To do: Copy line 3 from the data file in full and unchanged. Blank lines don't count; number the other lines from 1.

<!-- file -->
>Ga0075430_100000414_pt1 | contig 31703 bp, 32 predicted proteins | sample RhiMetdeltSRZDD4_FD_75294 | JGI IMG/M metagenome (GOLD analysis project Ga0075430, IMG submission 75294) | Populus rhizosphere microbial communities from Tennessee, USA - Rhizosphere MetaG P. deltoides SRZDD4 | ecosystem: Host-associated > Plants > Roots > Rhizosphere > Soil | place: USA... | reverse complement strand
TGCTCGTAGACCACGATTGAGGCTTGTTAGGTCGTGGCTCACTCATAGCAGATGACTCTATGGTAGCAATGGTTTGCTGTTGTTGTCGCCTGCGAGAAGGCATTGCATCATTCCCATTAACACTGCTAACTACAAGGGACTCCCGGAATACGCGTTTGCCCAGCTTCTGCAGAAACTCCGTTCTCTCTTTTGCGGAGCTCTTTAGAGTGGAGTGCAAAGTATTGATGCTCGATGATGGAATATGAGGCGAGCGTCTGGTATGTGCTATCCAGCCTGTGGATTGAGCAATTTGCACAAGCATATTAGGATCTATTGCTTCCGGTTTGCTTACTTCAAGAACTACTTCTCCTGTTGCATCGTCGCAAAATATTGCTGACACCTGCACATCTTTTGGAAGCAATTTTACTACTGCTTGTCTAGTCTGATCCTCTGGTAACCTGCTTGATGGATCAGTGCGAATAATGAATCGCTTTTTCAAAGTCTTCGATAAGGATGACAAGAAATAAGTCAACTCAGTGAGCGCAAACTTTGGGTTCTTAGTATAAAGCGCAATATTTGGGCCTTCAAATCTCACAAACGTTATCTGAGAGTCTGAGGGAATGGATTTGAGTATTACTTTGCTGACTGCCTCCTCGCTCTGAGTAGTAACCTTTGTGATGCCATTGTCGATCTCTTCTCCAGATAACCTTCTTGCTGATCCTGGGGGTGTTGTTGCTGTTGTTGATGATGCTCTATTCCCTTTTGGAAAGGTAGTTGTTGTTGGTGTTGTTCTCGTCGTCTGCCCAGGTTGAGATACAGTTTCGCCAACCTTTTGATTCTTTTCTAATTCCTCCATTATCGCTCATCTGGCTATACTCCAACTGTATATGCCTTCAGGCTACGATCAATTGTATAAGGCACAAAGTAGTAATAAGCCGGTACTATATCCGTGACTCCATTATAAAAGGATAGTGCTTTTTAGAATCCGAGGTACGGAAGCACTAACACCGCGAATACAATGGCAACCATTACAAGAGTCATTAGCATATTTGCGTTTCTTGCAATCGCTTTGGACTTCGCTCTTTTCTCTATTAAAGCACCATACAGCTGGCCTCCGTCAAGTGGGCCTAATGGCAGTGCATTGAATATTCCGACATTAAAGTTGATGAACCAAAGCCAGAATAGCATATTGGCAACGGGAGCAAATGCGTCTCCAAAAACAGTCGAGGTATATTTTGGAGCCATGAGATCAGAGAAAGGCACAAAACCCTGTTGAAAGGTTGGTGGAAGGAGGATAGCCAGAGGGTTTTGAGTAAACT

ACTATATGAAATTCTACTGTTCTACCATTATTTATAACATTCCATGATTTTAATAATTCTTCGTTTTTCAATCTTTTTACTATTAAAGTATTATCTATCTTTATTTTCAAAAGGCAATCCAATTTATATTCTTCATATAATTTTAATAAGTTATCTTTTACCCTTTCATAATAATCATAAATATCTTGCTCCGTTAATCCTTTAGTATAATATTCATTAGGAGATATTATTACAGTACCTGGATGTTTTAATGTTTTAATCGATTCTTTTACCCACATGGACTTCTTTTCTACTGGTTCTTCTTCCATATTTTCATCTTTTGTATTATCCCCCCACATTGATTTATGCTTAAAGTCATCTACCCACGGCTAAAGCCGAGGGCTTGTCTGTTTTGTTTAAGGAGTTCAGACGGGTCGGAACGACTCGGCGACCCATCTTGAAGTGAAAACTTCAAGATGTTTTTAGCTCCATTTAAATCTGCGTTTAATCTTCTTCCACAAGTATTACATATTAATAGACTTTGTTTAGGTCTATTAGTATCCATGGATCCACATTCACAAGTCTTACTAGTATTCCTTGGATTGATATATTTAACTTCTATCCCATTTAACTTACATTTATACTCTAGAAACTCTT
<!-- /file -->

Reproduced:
ACTATATGAAATTCTACTGTTCTACCATTATTTATAACATTCCATGATTTTAATAATTCTTCGTTTTTCAATCTTTTTACTATTAAAGTATTATCTATCTTTATTTTCAAAAGGCAATCCAATTTATATTCTTCATATAATTTTAATAAGTTATCTTTTACCCTTTCATAATAATCATAAATATCTTGCTCCGTTAATCCTTTAGTATAATATTCATTAGGAGATATTATTACAGTACCTGGATGTTTTAATGTTTTAATCGATTCTTTTACCCACATGGACTTCTTTTCTACTGGTTCTTCTTCCATATTTTCATCTTTTGTATTATCCCCCCACATTGATTTATGCTTAAAGTCATCTACCCACGGCTAAAGCCGAGGGCTTGTCTGTTTTGTTTAAGGAGTTCAGACGGGTCGGAACGACTCGGCGACCCATCTTGAAGTGAAAACTTCAAGATGTTTTTAGCTCCATTTAAATCTGCGTTTAATCTTCTTCCACAAGTATTACATATTAATAGACTTTGTTTAGGTCTATTAGTATCCATGGATCCACATTCACAAGTCTTACTAGTATTCCTTGGATTGATATATTTAACTTCTATCCCATTTAACTTACATTTATACTCTAGAAACTCTT